Surfing the Sixth Wave: Exploring the Next 40 Years of Global Change

Professor Markku Wilenius and MA Sofi Kurki, Finland Futures Research Centre, Turku University, Finland

Santa Monica, CA

May 6, 2013

The project The 6th Wave and Systemic Innovations for Finland: Success Factors for Years 2010-2050 (6th WAVE) explores the Kondratieff long cycle theory (K-Wave for short) as a framework for anticipating the medium to long term future (2010-2050).

According to Kondratieff, economies follow the path of long-term dynamic cycles or waves. A long wave lasts for 40-60 years, and consists of a period of rapid economic growth, followed by stagnation or depression.

Previous research and a number of economic indicators lend support to the interpretation that, since the economic crisis of 2008, we now find ourselves in the last stages of the 5th wave, about to enter the 6th wave.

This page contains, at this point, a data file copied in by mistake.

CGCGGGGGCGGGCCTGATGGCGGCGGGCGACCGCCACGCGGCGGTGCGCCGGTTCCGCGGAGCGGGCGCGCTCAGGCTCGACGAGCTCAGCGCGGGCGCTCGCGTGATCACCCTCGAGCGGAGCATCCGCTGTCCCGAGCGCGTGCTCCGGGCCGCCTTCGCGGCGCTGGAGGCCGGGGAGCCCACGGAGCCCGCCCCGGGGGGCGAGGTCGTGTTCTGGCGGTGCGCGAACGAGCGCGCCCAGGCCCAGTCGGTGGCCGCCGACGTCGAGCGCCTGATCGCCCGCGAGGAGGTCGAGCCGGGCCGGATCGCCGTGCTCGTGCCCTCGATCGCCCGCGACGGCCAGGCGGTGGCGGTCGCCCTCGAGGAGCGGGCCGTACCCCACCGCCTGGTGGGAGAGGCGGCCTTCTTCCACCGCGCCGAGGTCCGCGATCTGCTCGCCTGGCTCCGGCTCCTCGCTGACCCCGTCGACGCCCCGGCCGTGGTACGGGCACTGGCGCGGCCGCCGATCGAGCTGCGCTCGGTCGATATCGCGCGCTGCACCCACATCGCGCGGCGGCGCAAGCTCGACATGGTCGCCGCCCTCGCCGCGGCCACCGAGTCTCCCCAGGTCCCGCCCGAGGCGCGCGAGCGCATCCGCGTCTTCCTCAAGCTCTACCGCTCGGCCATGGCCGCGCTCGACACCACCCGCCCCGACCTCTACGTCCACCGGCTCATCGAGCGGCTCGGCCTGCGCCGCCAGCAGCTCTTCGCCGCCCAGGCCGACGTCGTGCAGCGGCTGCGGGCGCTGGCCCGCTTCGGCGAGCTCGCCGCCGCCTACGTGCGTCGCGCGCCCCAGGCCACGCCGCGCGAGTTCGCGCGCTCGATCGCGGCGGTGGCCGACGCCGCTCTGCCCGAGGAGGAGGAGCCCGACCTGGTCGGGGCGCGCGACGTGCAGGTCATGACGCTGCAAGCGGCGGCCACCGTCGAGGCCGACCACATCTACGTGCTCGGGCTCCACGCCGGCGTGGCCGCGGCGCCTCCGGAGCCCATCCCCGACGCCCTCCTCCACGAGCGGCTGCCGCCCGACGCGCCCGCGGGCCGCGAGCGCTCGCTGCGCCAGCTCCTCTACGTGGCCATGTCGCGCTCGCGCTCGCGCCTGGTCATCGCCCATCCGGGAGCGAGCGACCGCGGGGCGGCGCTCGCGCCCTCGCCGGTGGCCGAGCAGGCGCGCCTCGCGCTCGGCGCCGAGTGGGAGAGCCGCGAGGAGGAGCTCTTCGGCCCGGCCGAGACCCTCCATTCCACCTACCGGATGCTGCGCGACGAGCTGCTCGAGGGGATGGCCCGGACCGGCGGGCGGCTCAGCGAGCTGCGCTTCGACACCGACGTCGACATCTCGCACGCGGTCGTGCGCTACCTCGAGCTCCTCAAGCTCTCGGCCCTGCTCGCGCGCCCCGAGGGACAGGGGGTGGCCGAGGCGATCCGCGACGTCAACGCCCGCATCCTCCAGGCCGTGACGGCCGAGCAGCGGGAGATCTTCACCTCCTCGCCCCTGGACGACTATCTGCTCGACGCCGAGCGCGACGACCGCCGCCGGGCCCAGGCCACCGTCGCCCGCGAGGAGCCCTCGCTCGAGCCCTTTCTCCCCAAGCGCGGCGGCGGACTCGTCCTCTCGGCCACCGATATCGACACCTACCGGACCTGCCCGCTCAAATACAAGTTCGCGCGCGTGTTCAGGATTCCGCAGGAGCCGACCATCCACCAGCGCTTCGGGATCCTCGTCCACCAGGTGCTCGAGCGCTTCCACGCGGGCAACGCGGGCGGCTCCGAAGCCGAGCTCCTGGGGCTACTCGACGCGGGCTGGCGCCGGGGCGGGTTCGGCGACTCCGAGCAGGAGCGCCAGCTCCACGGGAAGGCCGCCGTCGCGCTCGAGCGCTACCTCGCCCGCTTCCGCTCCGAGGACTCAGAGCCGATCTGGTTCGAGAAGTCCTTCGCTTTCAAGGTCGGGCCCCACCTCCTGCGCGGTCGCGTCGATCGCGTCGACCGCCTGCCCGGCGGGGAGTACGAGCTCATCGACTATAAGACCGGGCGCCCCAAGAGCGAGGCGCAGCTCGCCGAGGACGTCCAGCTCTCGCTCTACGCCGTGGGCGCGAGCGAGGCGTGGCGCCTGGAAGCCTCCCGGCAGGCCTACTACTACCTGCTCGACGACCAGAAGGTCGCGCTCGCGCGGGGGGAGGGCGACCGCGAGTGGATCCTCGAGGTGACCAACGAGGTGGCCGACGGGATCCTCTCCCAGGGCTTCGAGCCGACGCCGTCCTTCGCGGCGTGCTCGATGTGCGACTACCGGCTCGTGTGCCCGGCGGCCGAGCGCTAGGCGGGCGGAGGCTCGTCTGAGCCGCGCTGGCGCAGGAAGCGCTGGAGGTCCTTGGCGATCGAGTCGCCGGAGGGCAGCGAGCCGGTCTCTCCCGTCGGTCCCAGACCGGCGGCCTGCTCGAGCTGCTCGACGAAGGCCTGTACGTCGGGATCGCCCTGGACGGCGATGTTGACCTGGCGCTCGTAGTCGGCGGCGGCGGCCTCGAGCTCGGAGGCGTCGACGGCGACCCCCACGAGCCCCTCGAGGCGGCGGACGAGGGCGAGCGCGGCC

As our hypothesis, we hold that megatrends in the world economy, such as the permanently higher level of commodity prices as well as mounting environmental strains, are indicative of a new Kondratieff wave that is predominantly driven by efforts to improve resource efficiency. We believe resource productivity to be the key driver for technological, economic and social change. During the next wave, our economies will be driven by environmental technologies, biotechnology, nanotechnology and healthcare. Their effect will be leveraged by digitalization and the exponential rise of computational power — both legacies of the previous wave — that create circumstances for new products and services. A paradigm shift towards more efficient resource use is on the horizon, and its drivers are threefold: First, as many raw materials are becoming more rare, their price tends to increase. Second, in conditions of growing competition, the level of effectiveness at which raw materials and energy are used is becoming critical. Third, growing environmental awareness and legislation are putting pressure on companies to use less harmful substances in their production lines, and to serve their customers with less environmentally loaded products.